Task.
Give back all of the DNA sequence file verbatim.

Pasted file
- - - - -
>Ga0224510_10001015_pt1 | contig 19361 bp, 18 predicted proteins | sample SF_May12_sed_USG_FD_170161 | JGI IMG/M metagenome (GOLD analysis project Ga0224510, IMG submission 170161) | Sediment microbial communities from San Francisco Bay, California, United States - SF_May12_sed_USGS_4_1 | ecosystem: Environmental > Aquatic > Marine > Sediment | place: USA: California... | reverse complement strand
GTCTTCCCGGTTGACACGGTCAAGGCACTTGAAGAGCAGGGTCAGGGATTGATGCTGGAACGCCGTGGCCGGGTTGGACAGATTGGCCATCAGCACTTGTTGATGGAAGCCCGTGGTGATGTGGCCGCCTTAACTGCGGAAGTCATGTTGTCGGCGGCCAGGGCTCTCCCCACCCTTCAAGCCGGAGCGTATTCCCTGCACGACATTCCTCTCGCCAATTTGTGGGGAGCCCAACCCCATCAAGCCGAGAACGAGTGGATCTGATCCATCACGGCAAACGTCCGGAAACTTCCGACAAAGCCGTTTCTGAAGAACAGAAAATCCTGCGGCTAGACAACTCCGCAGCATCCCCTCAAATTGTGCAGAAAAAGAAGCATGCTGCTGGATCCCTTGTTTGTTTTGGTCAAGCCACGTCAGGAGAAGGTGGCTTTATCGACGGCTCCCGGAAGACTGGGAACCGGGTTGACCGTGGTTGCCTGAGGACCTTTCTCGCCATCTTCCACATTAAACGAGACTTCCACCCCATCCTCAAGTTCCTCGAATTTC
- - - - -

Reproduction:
>Ga0224510_10001015_pt1 | contig 19361 bp, 18 predicted proteins | sample SF_May12_sed_USG_FD_170161 | JGI IMG/M metagenome (GOLD analysis project Ga0224510, IMG submission 170161) | Sediment microbial communities from San Francisco Bay, California, United States - SF_May12_sed_USGS_4_1 | ecosystem: Environmental > Aquatic > Marine > Sediment | place: USA: California... | reverse complement strand
GTCTTCCCGGTTGACACGGTCAAGGCACTTGAAGAGCAGGGTCAGGGATTGATGCTGGAACGCCGTGGCCGGGTTGGACAGATTGGCCATCAGCACTTGTTGATGGAAGCCCGTGGTGATGTGGCCGCCTTAACTGCGGAAGTCATGTTGTCGGCGGCCAGGGCTCTCCCCACCCTTCAAGCCGGAGCGTATTCCCTGCACGACATTCCTCTCGCCAATTTGTGGGGAGCCCAACCCCATCAAGCCGAGAACGAGTGGATCTGATCCATCACGGCAAACGTCCGGAAACTTCCGACAAAGCCGTTTCTGAAGAACAGAAAATCCTGCGGCTAGACAACTCCGCAGCATCCCCTCAAATTGTGCAGAAAAAGAAGCATGCTGCTGGATCCCTTGTTTGTTTTGGTCAAGCCACGTCAGGAGAAGGTGGCTTTATCGACGGCTCCCGGAAGACTGGGAACCGGGTTGACCGTGGTTGCCTGAGGACCTTTCTCGCCATCTTCCACATTAAACGAGACTTCCACCCCATCCTCAAGTTCCTCGAATTTC